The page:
We support a mixed economy and community life. We adhere to no one ideology.
Our politics refer to scale, decentralized decision-making, bioregional
Congress, and local control of tax revenue, services, law enforcement
agencies, and health care. We stress direct democracy over representative.
*What is your foreign policy?*
We stand for self- determination of all peoples. We must end military
intervention, threats, and coercion. Stop all shipments of arms abroad. Close
all foreign bases. A U.N. strengthened and more inclusive, by reforming the
Security Council. A policy of nonintervention by outside governments, except
for peacekeeping. A foreign policy based on the exportation of
self-reliance-building products and ideas, as well as an exchange of
information to improve every nation's understanding of the many ways to
improve democratic decision-making.
*What about the failure of the German Greens?*
They came out against reunification, and lost ground at the polls. They also
received government funding, which increased internal tensions. But Green
Parties are flourishing in Central and South America, Asia, and elsewhere in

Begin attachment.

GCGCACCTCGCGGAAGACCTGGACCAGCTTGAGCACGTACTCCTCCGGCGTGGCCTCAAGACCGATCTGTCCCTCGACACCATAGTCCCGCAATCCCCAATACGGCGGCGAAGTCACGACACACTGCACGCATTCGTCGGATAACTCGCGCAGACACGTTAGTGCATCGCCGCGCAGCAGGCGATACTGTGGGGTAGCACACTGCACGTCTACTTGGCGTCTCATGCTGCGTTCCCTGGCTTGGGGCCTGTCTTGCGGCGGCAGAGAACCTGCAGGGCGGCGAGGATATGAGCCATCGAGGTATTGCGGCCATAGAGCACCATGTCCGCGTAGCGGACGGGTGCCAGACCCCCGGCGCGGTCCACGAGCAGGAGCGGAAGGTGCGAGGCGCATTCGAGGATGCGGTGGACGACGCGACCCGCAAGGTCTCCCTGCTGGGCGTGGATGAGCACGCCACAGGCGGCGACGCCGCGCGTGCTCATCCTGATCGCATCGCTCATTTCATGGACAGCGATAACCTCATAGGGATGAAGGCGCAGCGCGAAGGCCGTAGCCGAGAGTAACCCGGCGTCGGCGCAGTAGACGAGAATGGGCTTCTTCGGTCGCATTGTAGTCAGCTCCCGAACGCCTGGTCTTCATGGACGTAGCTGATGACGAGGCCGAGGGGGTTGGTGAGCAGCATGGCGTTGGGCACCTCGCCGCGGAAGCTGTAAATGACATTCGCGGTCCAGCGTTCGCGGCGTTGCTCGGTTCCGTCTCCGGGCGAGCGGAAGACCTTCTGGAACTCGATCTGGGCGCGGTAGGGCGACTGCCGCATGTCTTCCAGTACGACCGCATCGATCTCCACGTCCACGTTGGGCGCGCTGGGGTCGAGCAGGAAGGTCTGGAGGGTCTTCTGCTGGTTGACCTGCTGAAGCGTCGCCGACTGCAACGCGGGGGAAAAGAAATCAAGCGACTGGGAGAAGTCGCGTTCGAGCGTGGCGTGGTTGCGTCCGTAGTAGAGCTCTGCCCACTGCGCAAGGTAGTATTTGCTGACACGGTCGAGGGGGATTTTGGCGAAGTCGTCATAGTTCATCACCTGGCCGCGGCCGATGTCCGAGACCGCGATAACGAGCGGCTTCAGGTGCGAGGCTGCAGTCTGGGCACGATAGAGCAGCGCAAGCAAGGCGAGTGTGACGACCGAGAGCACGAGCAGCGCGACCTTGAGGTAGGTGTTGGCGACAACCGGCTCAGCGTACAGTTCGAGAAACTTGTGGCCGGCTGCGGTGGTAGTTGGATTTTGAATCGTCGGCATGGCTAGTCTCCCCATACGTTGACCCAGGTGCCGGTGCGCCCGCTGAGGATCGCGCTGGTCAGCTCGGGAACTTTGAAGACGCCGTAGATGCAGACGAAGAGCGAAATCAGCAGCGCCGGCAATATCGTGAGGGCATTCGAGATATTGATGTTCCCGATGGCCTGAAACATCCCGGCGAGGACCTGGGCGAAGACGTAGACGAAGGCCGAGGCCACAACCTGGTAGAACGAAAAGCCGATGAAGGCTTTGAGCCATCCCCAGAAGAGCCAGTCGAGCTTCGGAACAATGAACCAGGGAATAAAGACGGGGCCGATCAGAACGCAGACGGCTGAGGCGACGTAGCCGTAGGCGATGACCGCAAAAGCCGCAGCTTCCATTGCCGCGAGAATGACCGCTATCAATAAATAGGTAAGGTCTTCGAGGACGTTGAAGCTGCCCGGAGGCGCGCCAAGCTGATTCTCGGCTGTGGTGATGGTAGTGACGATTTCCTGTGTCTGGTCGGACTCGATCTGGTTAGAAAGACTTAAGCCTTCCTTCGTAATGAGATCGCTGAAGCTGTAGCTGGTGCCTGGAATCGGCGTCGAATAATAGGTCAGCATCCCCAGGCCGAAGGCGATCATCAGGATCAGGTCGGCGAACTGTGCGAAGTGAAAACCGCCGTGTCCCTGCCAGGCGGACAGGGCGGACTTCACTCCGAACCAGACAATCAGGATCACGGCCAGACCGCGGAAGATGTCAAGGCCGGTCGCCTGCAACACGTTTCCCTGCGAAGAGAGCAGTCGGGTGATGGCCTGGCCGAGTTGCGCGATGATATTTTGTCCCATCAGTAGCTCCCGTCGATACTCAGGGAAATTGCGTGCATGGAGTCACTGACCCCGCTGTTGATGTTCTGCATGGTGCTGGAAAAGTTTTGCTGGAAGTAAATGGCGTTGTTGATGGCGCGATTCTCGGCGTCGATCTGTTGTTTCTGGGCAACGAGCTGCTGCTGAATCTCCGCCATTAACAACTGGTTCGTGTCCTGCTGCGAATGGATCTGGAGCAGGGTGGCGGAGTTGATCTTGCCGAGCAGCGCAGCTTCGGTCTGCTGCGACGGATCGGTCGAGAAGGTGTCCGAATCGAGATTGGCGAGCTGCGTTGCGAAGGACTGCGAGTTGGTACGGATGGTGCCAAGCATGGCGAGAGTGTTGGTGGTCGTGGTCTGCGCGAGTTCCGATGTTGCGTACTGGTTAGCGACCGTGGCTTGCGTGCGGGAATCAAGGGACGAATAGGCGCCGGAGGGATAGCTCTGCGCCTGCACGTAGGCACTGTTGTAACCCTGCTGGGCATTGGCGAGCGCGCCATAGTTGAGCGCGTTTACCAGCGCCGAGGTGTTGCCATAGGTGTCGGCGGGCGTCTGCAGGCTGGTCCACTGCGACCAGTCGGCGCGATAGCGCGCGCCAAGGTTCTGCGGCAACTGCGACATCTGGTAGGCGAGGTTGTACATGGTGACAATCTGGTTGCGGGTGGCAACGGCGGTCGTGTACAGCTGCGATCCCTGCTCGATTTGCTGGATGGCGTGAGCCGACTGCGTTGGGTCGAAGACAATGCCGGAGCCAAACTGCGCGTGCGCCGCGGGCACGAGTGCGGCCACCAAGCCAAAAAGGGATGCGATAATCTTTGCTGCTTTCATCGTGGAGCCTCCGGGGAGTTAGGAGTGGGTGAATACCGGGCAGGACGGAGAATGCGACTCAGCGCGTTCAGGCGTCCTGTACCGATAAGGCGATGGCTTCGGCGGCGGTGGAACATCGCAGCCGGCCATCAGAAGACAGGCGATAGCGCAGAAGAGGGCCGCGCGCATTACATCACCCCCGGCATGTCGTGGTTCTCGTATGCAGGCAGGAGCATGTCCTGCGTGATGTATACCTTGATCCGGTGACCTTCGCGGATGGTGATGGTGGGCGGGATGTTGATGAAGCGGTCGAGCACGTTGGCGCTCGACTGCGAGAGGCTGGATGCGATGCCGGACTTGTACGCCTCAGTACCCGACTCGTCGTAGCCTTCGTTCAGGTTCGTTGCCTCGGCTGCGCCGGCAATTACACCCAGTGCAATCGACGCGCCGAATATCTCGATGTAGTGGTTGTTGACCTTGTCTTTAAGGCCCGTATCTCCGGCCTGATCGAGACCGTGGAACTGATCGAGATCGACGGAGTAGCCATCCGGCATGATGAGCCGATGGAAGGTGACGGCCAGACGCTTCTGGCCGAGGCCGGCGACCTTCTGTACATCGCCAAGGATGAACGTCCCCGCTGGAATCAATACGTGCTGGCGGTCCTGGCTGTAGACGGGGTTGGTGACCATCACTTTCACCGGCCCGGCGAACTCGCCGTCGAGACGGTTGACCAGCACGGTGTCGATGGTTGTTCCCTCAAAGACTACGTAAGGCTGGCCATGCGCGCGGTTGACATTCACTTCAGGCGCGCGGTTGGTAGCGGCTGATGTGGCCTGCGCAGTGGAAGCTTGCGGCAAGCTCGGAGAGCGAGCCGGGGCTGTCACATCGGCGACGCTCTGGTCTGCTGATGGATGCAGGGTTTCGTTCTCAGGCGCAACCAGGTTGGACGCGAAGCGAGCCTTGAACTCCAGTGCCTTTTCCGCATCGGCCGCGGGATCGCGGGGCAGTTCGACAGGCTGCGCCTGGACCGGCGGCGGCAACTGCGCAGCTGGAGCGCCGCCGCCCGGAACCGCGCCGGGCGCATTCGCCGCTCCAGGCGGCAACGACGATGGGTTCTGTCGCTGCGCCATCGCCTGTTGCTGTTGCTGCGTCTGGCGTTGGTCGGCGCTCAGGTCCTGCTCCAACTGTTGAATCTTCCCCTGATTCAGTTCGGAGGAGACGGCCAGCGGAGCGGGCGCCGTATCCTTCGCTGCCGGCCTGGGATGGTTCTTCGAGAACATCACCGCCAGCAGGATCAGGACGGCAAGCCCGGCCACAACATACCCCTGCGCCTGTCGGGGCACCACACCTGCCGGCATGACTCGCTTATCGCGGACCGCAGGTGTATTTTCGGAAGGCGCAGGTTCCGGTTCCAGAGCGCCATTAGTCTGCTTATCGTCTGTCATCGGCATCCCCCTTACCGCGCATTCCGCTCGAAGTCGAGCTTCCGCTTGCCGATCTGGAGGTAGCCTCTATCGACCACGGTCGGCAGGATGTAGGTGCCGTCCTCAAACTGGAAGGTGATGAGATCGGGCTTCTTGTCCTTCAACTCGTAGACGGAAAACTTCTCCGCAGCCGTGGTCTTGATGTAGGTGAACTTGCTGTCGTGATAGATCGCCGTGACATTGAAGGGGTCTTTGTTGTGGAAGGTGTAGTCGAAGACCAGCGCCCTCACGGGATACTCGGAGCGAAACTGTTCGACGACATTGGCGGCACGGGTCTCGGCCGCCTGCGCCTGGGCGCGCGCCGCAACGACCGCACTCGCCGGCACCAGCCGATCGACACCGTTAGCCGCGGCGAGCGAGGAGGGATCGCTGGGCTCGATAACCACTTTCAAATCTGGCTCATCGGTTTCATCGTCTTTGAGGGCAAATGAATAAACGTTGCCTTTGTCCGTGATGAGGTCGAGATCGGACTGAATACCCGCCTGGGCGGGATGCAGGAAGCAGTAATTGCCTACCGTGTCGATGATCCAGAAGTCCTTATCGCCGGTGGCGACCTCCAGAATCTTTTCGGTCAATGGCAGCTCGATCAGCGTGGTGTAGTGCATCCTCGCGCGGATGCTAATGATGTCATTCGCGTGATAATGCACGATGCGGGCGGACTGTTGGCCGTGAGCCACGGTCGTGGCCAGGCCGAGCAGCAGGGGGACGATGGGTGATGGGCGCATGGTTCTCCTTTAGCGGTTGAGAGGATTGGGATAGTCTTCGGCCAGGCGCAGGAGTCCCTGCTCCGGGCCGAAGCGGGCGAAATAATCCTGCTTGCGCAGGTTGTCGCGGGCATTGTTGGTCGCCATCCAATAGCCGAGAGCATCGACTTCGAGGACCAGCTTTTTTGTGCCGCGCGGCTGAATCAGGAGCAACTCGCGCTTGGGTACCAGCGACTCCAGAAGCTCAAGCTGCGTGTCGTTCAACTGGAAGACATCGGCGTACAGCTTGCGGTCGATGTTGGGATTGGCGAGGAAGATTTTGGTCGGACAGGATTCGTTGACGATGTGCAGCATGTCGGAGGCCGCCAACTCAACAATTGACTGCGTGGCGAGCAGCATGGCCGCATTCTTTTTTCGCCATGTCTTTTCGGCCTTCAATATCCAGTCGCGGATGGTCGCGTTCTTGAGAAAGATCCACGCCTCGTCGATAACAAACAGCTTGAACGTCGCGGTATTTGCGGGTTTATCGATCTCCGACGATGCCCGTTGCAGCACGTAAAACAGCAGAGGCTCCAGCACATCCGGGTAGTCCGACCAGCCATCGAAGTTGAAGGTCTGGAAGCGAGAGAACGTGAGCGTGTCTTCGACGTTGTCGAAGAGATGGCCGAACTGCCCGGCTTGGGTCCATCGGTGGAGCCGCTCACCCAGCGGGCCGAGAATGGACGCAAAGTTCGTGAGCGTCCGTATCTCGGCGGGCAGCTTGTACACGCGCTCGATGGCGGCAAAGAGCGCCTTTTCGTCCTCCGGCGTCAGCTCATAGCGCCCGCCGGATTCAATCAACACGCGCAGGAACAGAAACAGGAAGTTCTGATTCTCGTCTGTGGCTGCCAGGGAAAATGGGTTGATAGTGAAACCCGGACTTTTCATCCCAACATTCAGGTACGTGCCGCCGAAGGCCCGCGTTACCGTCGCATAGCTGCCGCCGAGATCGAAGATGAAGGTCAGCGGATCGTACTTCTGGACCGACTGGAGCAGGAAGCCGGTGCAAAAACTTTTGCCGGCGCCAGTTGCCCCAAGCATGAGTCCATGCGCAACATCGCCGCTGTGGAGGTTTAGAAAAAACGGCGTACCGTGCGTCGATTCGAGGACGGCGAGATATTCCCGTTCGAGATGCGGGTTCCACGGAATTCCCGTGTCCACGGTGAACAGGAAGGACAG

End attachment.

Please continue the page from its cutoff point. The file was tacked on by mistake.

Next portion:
Europe. For example, the Finnish Greens who after winning 5% of the national
vote were awarded 10 seats in the National Parliament, and went on the
following election to seat nearly 1,000 party members in local offices.
There, the Green movement is clearly on the upswing. (Since this was written,
the Greens have returned to the German Parliament.)
*Is this anything like Greenpeace?*
Greenpeace is an international, direct-action, environmental organization. We
are a political party, subject to the rules and laws of our state. Greenpeace
typically performs non-electoral operations, though many of its members are
*Isn't consensus an inefficient, tedious process?*
Consensus is a method of including the minority view, and getting the whole
group behind a decision, because everyone had a hand in forming it. We try to
foster partnership and cooperation, rather than parliamentary manipulation or
power politics. Sometimes finding it requires an 80% fall back vote.
Consensus has been used by American groups effectively for over 70 years. We
adopted it from anti-nuclear activists and the peace community.
*Don't you have internal conflicts?*
Sure, doesn't every political party? The other parties tend to have theirs
behind closed doors, while we feel that opening to such conflict can actually
be healthy. Disagreements allow us to tailor our projects to include
dissenting opinions. In serious cases, we use mediation. Many locals teach
*What have you done?*
What have you done?>
It's what we learn after we know it all that really counts.
Sunday, April 02, 2000
6:40:37 AM Pacific Standard Time